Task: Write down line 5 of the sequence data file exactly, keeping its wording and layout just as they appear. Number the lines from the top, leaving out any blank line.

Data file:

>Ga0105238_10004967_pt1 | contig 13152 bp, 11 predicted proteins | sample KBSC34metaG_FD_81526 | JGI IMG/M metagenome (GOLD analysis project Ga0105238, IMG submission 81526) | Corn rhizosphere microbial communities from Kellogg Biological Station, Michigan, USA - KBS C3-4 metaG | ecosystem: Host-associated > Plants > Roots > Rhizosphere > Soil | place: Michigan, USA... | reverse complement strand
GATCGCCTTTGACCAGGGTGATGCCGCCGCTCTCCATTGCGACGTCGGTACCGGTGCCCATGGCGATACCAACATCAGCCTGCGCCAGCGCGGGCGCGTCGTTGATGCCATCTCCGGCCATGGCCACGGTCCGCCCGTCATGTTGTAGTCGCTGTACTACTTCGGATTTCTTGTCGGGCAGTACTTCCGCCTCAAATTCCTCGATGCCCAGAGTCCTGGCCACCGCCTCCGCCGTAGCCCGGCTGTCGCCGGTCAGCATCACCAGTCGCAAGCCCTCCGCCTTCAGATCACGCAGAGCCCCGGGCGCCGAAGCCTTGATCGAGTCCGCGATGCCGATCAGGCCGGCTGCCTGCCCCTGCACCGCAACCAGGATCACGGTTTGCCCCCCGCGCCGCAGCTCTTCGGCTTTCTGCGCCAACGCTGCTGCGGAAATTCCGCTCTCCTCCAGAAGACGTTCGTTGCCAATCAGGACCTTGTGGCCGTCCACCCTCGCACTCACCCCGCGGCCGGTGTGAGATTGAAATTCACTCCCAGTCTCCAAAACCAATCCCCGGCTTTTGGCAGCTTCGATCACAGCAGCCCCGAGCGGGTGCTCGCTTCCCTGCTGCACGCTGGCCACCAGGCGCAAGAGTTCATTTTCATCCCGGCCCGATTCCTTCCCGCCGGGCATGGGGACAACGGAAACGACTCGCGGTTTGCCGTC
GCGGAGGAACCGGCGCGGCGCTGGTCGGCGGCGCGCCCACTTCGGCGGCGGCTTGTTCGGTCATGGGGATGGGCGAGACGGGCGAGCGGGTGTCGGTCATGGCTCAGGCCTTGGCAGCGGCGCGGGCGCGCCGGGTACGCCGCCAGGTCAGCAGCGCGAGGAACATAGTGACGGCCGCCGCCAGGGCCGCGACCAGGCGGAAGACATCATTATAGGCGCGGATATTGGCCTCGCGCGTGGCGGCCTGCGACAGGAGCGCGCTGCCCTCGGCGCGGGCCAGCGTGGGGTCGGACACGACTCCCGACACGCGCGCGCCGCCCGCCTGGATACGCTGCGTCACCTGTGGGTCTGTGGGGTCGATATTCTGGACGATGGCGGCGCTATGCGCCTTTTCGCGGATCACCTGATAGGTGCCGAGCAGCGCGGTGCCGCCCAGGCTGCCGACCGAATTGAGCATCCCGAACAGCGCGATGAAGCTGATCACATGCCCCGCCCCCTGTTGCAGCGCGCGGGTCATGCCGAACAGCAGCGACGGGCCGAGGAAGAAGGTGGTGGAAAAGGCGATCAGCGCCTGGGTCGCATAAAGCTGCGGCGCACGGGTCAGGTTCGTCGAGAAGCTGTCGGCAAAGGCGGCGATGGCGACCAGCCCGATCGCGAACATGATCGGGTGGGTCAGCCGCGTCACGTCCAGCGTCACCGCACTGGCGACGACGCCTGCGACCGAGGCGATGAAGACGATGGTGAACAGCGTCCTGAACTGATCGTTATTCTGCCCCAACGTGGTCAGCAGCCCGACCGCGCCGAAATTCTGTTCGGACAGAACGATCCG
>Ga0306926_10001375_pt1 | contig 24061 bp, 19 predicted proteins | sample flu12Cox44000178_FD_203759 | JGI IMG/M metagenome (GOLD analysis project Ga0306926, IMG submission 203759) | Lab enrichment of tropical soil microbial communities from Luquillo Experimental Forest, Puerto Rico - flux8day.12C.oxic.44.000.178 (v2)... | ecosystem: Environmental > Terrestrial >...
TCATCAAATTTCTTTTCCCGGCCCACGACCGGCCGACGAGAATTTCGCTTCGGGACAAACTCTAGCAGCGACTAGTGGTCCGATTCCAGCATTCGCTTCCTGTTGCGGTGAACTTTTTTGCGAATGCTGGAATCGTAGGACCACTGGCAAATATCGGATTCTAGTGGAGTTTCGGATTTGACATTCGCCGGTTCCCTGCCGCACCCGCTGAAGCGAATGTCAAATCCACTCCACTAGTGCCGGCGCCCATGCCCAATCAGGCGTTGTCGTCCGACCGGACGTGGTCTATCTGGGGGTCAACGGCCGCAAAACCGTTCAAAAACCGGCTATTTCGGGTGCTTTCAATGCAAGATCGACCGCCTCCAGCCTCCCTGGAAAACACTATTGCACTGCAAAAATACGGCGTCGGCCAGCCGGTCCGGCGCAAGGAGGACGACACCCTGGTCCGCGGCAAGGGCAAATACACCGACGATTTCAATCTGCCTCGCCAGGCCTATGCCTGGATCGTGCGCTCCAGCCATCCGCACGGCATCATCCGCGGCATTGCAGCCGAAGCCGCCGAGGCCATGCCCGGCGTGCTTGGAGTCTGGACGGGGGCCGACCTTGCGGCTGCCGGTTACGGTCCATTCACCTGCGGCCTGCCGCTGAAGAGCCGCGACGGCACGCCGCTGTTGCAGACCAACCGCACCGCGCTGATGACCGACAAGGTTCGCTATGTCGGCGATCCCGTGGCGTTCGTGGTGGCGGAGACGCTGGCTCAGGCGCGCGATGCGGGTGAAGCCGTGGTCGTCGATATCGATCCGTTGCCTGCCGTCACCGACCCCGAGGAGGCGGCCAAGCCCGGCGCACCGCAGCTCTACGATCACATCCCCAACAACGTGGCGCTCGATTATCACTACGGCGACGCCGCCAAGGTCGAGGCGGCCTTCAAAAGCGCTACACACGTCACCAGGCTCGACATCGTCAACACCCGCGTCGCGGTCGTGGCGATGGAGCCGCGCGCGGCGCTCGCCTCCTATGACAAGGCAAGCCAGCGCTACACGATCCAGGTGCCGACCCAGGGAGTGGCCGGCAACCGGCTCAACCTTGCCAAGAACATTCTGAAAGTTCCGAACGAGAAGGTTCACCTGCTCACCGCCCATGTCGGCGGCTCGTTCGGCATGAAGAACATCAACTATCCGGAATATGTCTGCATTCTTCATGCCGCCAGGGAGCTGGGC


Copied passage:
TCATCAAATTTCTTTTCCCGGCCCACGACCGGCCGACGAGAATTTCGCTTCGGGACAAACTCTAGCAGCGACTAGTGGTCCGATTCCAGCATTCGCTTCCTGTTGCGGTGAACTTTTTTGCGAATGCTGGAATCGTAGGACCACTGGCAAATATCGGATTCTAGTGGAGTTTCGGATTTGACATTCGCCGGTTCCCTGCCGCACCCGCTGAAGCGAATGTCAAATCCACTCCACTAGTGCCGGCGCCCATGCCCAATCAGGCGTTGTCGTCCGACCGGACGTGGTCTATCTGGGGGTCAACGGCCGCAAAACCGTTCAAAAACCGGCTATTTCGGGTGCTTTCAATGCAAGATCGACCGCCTCCAGCCTCCCTGGAAAACACTATTGCACTGCAAAAATACGGCGTCGGCCAGCCGGTCCGGCGCAAGGAGGACGACACCCTGGTCCGCGGCAAGGGCAAATACACCGACGATTTCAATCTGCCTCGCCAGGCCTATGCCTGGATCGTGCGCTCCAGCCATCCGCACGGCATCATCCGCGGCATTGCAGCCGAAGCCGCCGAGGCCATGCCCGGCGTGCTTGGAGTCTGGACGGGGGCCGACCTTGCGGCTGCCGGTTACGGTCCATTCACCTGCGGCCTGCCGCTGAAGAGCCGCGACGGCACGCCGCTGTTGCAGACCAACCGCACCGCGCTGATGACCGACAAGGTTCGCTATGTCGGCGATCCCGTGGCGTTCGTGGTGGCGGAGACGCTGGCTCAGGCGCGCGATGCGGGTGAAGCCGTGGTCGTCGATATCGATCCGTTGCCTGCCGTCACCGACCCCGAGGAGGCGGCCAAGCCCGGCGCACCGCAGCTCTACGATCACATCCCCAACAACGTGGCGCTCGATTATCACTACGGCGACGCCGCCAAGGTCGAGGCGGCCTTCAAAAGCGCTACACACGTCACCAGGCTCGACATCGTCAACACCCGCGTCGCGGTCGTGGCGATGGAGCCGCGCGCGGCGCTCGCCTCCTATGACAAGGCAAGCCAGCGCTACACGATCCAGGTGCCGACCCAGGGAGTGGCCGGCAACCGGCTCAACCTTGCCAAGAACATTCTGAAAGTTCCGAACGAGAAGGTTCACCTGCTCACCGCCCATGTCGGCGGCTCGTTCGGCATGAAGAACATCAACTATCCGGAATATGTCTGCATTCTTCATGCCGCCAGGGAGCTGGGC